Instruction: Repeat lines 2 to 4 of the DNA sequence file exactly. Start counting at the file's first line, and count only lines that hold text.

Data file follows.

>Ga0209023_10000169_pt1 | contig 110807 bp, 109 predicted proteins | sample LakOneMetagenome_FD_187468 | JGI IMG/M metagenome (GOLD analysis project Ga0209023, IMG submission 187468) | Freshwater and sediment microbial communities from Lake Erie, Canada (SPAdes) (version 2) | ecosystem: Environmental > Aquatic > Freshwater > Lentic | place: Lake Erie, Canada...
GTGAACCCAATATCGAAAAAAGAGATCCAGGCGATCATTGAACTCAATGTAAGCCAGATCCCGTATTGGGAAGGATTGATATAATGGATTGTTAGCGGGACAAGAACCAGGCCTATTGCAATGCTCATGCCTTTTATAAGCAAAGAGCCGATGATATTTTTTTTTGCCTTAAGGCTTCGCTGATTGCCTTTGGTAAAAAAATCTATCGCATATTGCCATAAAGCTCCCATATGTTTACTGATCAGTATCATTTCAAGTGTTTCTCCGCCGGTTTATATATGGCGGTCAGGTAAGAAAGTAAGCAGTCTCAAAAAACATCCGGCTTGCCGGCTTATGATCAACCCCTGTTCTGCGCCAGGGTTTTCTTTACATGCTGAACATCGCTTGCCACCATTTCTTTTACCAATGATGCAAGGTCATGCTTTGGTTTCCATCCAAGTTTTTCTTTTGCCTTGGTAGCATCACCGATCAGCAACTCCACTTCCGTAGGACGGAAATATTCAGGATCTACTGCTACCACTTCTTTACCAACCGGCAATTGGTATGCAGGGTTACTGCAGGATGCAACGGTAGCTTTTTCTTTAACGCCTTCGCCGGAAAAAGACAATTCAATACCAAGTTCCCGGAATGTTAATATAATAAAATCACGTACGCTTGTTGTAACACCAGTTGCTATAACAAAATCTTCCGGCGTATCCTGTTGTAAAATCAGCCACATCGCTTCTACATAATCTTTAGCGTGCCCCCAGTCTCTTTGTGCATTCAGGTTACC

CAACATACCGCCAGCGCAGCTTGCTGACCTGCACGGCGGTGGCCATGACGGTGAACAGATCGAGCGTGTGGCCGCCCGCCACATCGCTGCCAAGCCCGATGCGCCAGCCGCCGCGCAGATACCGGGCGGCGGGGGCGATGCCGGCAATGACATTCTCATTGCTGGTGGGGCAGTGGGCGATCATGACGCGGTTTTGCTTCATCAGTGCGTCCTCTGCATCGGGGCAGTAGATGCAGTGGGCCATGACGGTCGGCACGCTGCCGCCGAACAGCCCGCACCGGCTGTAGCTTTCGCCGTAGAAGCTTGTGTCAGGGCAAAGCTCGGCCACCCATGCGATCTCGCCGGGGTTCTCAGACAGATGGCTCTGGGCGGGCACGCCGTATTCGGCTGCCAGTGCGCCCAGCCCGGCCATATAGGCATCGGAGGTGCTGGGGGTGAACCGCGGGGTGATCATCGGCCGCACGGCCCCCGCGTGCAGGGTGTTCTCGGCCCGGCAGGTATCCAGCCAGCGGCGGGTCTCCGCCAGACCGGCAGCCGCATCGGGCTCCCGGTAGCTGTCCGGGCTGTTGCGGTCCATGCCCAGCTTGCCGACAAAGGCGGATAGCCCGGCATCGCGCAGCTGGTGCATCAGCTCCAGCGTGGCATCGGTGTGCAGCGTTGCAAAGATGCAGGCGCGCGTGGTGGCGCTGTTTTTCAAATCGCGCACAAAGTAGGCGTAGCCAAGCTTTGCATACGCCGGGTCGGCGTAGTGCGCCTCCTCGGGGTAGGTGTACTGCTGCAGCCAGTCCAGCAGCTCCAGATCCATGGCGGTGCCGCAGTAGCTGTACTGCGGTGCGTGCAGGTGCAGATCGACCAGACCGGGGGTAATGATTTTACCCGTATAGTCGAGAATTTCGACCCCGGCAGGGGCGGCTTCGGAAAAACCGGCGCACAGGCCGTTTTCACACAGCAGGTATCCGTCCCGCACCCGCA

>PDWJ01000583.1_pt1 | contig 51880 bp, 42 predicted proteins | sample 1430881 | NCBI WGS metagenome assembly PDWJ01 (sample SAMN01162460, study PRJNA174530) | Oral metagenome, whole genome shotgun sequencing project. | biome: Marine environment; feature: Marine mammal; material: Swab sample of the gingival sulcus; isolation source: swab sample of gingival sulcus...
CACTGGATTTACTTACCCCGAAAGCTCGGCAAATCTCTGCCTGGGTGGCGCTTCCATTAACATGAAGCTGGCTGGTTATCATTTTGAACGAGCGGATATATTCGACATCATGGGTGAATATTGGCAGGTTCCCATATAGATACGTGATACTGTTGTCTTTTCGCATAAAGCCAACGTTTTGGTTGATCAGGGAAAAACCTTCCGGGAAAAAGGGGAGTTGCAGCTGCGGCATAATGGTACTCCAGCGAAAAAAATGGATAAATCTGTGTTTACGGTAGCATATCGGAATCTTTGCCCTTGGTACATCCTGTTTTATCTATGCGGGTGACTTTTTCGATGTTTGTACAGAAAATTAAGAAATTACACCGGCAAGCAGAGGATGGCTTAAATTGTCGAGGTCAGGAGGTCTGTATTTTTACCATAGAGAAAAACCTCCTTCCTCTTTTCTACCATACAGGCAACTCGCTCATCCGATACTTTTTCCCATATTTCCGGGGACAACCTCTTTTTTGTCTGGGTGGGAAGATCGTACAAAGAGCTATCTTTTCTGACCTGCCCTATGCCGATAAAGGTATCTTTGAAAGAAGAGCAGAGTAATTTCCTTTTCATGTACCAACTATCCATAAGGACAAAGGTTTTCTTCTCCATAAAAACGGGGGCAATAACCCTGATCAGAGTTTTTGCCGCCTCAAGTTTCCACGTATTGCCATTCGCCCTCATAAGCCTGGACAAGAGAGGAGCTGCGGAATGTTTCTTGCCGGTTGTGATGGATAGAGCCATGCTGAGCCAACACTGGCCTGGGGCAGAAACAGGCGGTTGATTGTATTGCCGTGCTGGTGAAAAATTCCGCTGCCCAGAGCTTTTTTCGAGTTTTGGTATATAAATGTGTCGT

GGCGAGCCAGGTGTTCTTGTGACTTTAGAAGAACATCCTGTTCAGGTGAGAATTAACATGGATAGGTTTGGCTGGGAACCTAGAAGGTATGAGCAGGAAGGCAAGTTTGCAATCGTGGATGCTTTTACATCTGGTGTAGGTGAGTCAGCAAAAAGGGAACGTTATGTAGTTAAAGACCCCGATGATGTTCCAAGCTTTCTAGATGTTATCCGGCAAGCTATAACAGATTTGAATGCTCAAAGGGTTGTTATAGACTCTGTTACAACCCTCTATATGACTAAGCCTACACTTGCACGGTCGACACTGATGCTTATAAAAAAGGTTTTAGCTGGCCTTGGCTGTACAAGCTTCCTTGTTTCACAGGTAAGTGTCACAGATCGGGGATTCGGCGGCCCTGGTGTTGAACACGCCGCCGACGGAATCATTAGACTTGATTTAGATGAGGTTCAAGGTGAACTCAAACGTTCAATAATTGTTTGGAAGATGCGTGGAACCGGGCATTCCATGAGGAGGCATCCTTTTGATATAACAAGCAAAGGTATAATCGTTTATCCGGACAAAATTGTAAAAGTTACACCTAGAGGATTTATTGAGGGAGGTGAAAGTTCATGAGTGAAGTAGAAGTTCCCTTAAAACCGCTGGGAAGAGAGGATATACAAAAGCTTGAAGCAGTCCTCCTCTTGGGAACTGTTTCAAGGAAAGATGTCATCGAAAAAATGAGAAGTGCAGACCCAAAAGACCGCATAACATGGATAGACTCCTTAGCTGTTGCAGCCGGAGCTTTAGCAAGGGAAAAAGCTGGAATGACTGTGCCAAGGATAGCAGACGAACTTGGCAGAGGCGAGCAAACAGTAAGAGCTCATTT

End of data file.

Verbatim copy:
GTGAACCCAATATCGAAAAAAGAGATCCAGGCGATCATTGAACTCAATGTAAGCCAGATCCCGTATTGGGAAGGATTGATATAATGGATTGTTAGCGGGACAAGAACCAGGCCTATTGCAATGCTCATGCCTTTTATAAGCAAAGAGCCGATGATATTTTTTTTTGCCTTAAGGCTTCGCTGATTGCCTTTGGTAAAAAAATCTATCGCATATTGCCATAAAGCTCCCATATGTTTACTGATCAGTATCATTTCAAGTGTTTCTCCGCCGGTTTATATATGGCGGTCAGGTAAGAAAGTAAGCAGTCTCAAAAAACATCCGGCTTGCCGGCTTATGATCAACCCCTGTTCTGCGCCAGGGTTTTCTTTACATGCTGAACATCGCTTGCCACCATTTCTTTTACCAATGATGCAAGGTCATGCTTTGGTTTCCATCCAAGTTTTTCTTTTGCCTTGGTAGCATCACCGATCAGCAACTCCACTTCCGTAGGACGGAAATATTCAGGATCTACTGCTACCACTTCTTTACCAACCGGCAATTGGTATGCAGGGTTACTGCAGGATGCAACGGTAGCTTTTTCTTTAACGCCTTCGCCGGAAAAAGACAATTCAATACCAAGTTCCCGGAATGTTAATATAATAAAATCACGTACGCTTGTTGTAACACCAGTTGCTATAACAAAATCTTCCGGCGTATCCTGTTGTAAAATCAGCCACATCGCTTCTACATAATCTTTAGCGTGCCCCCAGTCTCTTTGTGCATTCAGGTTACC

CAACATACCGCCAGCGCAGCTTGCTGACCTGCACGGCGGTGGCCATGACGGTGAACAGATCGAGCGTGTGGCCGCCCGCCACATCGCTGCCAAGCCCGATGCGCCAGCCGCCGCGCAGATACCGGGCGGCGGGGGCGATGCCGGCAATGACATTCTCATTGCTGGTGGGGCAGTGGGCGATCATGACGCGGTTTTGCTTCATCAGTGCGTCCTCTGCATCGGGGCAGTAGATGCAGTGGGCCATGACGGTCGGCACGCTGCCGCCGAACAGCCCGCACCGGCTGTAGCTTTCGCCGTAGAAGCTTGTGTCAGGGCAAAGCTCGGCCACCCATGCGATCTCGCCGGGGTTCTCAGACAGATGGCTCTGGGCGGGCACGCCGTATTCGGCTGCCAGTGCGCCCAGCCCGGCCATATAGGCATCGGAGGTGCTGGGGGTGAACCGCGGGGTGATCATCGGCCGCACGGCCCCCGCGTGCAGGGTGTTCTCGGCCCGGCAGGTATCCAGCCAGCGGCGGGTCTCCGCCAGACCGGCAGCCGCATCGGGCTCCCGGTAGCTGTCCGGGCTGTTGCGGTCCATGCCCAGCTTGCCGACAAAGGCGGATAGCCCGGCATCGCGCAGCTGGTGCATCAGCTCCAGCGTGGCATCGGTGTGCAGCGTTGCAAAGATGCAGGCGCGCGTGGTGGCGCTGTTTTTCAAATCGCGCACAAAGTAGGCGTAGCCAAGCTTTGCATACGCCGGGTCGGCGTAGTGCGCCTCCTCGGGGTAGGTGTACTGCTGCAGCCAGTCCAGCAGCTCCAGATCCATGGCGGTGCCGCAGTAGCTGTACTGCGGTGCGTGCAGGTGCAGATCGACCAGACCGGGGGTAATGATTTTACCCGTATAGTCGAGAATTTCGACCCCGGCAGGGGCGGCTTCGGAAAAACCGGCGCACAGGCCGTTTTCACACAGCAGGTATCCGTCCCGCACCCGCA

>PDWJ01000583.1_pt1 | contig 51880 bp, 42 predicted proteins | sample 1430881 | NCBI WGS metagenome assembly PDWJ01 (sample SAMN01162460, study PRJNA174530) | Oral metagenome, whole genome shotgun sequencing project. | biome: Marine environment; feature: Marine mammal; material: Swab sample of the gingival sulcus; isolation source: swab sample of gingival sulcus...